While the economic system that has developed is highly effective at allocating and expanding resource extraction efficiently it is less resilience and becomes less resilient year on year. This overall behaviour comes because the objective of the system is to expand and increase efficiencies (or profits) and since resilience is not an objective of the system devised it is always the factor that is sacrificed to promote its primary objectives. However as the resilience lowers then the set of suitable conditions required to maintain current system behaviour narrows and the range of parameters for it to achieve a dynamic equilibrium becomes more difficult to maintain.
Like all complex system, once under stress there will be various feedback mechanisms that will be placed on the overall system. At this moment the system is under some stress however the various negative feedback loops (stabilising loops) serve to maintain system integrity. These negative feedback loops can be seen everywhere for example the price of oil places a strain on the economic system. To compensate for this stress factor the system undergoes a process of demand destruction and allocates this critical resource in a more efficient manner that primarily serves to keep the core functions running. This reallocation of resources serves to maintain the system while it is under stress. Another analogy can be made when the human body is suffering from hypothermia. In this state the body will cut circulation from the peripheral regions such as the arms and legs to maintain a normal temperature at the core. These two negative feedback processes come from two different set of complex systems but they both achieve the same purpose of maintaining or preventing the death of the overall system. I am sure with some thought you could offer some other negative (stabilising) feedback loops.
However this behaviour of the two complex systems highlighted will result in similar outcomes if the factor causing the distress is not relieved in short order. In the case of the human body if circulation is not restored to the arms and legs then eventually the cells in those regions will slowly die and if no further action is taken the regions will develop gangrene and these infected regions will spread to the other regions (a contagion effect) where the whole body dies. A similar process will occur in the economic system where the peripheral regions such as the PIIGS or MENA countries suffer first. When those regions economies finally collapse their bad debts will pass toxic amounts of risk to the core economies and then those will eventually cease to operate thus a contagion effect serves to cause a series of cascading that brings the overall system down.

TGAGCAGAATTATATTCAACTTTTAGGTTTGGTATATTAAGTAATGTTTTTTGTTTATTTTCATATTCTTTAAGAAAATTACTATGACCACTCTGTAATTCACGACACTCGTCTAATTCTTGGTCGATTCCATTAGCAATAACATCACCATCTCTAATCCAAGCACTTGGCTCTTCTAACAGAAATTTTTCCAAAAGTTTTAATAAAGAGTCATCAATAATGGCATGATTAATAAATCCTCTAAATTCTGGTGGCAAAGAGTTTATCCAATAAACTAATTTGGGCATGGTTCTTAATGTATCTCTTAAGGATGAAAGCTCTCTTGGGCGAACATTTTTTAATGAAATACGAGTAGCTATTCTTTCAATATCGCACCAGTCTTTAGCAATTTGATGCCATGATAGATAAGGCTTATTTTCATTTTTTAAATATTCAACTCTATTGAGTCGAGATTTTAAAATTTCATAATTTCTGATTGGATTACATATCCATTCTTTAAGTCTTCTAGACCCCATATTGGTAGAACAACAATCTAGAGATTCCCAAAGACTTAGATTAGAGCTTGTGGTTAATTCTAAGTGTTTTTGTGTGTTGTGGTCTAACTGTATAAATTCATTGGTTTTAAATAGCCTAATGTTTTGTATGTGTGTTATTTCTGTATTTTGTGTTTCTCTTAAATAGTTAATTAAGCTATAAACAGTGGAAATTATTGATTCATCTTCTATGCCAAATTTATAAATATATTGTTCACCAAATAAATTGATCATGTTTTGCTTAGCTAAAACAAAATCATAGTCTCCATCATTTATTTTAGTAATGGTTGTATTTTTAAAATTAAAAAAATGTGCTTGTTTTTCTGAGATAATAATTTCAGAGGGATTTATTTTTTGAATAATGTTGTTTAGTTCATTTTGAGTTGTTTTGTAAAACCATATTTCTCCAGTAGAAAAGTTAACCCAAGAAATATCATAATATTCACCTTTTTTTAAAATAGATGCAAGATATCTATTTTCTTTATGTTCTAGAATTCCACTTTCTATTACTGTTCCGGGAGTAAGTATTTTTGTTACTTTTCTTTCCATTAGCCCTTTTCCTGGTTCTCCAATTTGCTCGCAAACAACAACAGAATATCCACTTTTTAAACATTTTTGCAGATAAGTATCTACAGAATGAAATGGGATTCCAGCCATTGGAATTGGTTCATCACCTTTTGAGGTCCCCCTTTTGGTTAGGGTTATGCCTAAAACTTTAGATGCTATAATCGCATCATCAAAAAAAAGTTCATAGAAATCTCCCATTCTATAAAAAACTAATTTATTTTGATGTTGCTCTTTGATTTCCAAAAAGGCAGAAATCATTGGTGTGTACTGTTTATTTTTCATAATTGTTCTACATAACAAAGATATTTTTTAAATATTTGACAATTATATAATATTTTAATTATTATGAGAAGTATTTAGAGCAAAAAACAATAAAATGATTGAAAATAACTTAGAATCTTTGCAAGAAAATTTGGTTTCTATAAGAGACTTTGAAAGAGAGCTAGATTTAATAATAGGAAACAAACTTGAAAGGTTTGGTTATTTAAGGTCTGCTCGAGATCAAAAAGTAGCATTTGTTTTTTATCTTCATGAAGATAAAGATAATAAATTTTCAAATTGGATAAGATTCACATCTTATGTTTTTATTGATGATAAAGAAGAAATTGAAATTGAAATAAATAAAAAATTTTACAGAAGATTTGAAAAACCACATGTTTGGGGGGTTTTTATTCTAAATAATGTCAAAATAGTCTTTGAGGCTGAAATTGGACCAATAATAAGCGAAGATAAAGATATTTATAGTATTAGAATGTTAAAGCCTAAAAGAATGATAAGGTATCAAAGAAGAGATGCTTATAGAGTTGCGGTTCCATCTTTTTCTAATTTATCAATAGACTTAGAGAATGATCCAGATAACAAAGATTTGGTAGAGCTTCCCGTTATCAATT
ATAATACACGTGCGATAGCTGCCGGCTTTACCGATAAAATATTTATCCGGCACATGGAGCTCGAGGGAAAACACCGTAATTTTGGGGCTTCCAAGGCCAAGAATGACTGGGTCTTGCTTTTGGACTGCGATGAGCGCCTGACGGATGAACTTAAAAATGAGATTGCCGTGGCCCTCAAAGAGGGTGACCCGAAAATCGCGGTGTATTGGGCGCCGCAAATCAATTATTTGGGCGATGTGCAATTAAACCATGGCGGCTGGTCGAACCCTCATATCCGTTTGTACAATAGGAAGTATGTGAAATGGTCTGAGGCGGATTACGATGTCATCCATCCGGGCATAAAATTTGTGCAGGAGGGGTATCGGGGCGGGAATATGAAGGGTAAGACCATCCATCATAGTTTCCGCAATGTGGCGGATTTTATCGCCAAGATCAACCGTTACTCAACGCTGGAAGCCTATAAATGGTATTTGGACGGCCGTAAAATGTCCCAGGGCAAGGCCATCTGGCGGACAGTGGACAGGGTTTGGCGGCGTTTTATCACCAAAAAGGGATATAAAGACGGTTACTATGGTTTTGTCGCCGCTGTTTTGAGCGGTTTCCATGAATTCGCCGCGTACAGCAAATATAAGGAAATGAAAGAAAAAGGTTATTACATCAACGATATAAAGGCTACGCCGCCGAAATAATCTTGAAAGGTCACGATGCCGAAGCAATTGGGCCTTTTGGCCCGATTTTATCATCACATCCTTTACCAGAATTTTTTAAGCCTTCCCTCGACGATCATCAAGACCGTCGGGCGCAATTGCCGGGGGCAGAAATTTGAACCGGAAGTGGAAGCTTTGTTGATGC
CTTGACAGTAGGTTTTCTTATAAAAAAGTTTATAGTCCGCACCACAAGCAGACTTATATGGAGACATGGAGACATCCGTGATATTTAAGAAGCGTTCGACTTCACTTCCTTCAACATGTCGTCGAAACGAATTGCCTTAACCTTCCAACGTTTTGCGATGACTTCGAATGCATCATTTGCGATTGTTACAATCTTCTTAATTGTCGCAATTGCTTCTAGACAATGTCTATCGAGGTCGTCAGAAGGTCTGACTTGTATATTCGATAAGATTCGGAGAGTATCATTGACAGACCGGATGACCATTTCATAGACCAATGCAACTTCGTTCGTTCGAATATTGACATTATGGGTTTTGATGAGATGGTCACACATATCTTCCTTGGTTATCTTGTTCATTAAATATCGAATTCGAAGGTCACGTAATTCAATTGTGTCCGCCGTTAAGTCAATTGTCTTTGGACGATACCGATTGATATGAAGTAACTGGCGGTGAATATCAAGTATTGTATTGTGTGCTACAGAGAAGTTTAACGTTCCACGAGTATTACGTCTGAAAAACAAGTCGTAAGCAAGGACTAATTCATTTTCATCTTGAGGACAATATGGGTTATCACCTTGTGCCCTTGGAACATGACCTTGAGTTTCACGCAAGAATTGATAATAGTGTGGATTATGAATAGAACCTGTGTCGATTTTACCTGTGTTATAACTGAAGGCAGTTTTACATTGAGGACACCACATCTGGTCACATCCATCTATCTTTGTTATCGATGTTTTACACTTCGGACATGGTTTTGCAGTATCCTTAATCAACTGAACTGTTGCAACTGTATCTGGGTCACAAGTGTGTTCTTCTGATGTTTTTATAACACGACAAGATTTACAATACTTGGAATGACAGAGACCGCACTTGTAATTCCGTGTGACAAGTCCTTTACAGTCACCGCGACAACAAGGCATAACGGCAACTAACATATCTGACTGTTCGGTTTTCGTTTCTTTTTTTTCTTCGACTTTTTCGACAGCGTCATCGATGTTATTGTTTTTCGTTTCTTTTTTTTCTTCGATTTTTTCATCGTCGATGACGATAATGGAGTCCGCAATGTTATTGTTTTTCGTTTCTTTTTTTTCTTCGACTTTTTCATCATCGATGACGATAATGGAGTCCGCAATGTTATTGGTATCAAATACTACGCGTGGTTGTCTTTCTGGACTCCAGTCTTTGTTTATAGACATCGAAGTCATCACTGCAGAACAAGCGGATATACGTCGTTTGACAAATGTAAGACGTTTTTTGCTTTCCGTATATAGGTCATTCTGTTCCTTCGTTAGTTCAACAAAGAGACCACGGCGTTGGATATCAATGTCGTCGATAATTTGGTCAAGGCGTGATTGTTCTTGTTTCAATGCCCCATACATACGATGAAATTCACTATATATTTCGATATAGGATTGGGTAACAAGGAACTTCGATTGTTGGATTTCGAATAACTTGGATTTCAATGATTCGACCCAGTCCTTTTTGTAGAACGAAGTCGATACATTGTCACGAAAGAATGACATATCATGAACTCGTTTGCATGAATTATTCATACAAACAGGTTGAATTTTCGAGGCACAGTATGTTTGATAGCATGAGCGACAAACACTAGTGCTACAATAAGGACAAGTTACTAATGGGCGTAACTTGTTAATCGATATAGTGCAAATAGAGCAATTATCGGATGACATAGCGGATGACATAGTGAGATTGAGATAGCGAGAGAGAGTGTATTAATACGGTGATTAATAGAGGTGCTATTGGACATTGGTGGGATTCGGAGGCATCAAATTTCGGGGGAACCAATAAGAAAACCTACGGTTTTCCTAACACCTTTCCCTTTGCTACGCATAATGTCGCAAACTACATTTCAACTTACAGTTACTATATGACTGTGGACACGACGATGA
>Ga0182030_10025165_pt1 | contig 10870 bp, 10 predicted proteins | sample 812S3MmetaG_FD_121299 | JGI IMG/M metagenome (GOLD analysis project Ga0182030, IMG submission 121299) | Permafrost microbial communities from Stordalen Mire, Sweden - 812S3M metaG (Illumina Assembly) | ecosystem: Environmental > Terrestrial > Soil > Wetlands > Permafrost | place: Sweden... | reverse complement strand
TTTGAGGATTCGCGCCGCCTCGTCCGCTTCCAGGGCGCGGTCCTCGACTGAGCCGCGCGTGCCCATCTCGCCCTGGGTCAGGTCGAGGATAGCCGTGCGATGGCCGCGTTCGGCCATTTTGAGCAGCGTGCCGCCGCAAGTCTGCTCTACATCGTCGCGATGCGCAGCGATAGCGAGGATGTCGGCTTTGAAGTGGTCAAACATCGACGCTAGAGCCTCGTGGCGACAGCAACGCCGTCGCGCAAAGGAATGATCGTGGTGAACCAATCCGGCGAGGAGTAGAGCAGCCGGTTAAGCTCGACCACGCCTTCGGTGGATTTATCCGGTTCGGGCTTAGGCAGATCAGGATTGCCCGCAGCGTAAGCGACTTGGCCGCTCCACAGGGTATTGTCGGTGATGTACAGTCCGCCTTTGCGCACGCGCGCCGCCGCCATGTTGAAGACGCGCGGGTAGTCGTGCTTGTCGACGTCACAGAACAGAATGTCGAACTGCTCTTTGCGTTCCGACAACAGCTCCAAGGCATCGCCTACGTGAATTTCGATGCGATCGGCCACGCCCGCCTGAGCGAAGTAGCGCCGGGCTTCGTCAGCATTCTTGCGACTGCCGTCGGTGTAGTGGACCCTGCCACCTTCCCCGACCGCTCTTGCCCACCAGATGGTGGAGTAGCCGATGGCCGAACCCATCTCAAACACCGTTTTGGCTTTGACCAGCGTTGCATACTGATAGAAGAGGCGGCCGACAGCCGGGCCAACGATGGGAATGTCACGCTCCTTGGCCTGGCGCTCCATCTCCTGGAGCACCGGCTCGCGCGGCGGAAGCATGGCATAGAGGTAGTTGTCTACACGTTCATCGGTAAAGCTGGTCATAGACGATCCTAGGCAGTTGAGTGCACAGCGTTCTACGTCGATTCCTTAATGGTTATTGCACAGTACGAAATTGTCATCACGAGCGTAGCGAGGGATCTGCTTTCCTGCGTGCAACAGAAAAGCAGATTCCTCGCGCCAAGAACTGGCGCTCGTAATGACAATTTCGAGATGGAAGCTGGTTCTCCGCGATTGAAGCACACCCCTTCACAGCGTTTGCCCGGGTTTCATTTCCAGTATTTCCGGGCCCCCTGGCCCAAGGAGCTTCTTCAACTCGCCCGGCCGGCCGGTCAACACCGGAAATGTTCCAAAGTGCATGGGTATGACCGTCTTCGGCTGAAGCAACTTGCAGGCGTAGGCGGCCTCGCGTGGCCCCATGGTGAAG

Also in all this, we need to remember there are positive feedback (self-reinforcing) feedback loops. In the case of the economy a positive feedback loop can be found in economies suffering from deflation where lower demand for products will mean more job losses which then results in more demand destruction and further job losses. Such feedback loops are often known as vicious circle when describing a negative cycle or virtuous cycle when describing something positive. These positive feedback mechanisms – if left unconstrained by negative feedback loops – can cause the system to radically change in short order. However at this moment of time it seems the various negative feedback loops are roughly as powerful as the positive feedback loops so the overall system seems to be in some kind of dynamic equilibrium. However in time it is quite likely that the force of positive feedback loops will become more powerful than the negative feedback loops so the parameters in the system will change and the stresses and risks will escalate.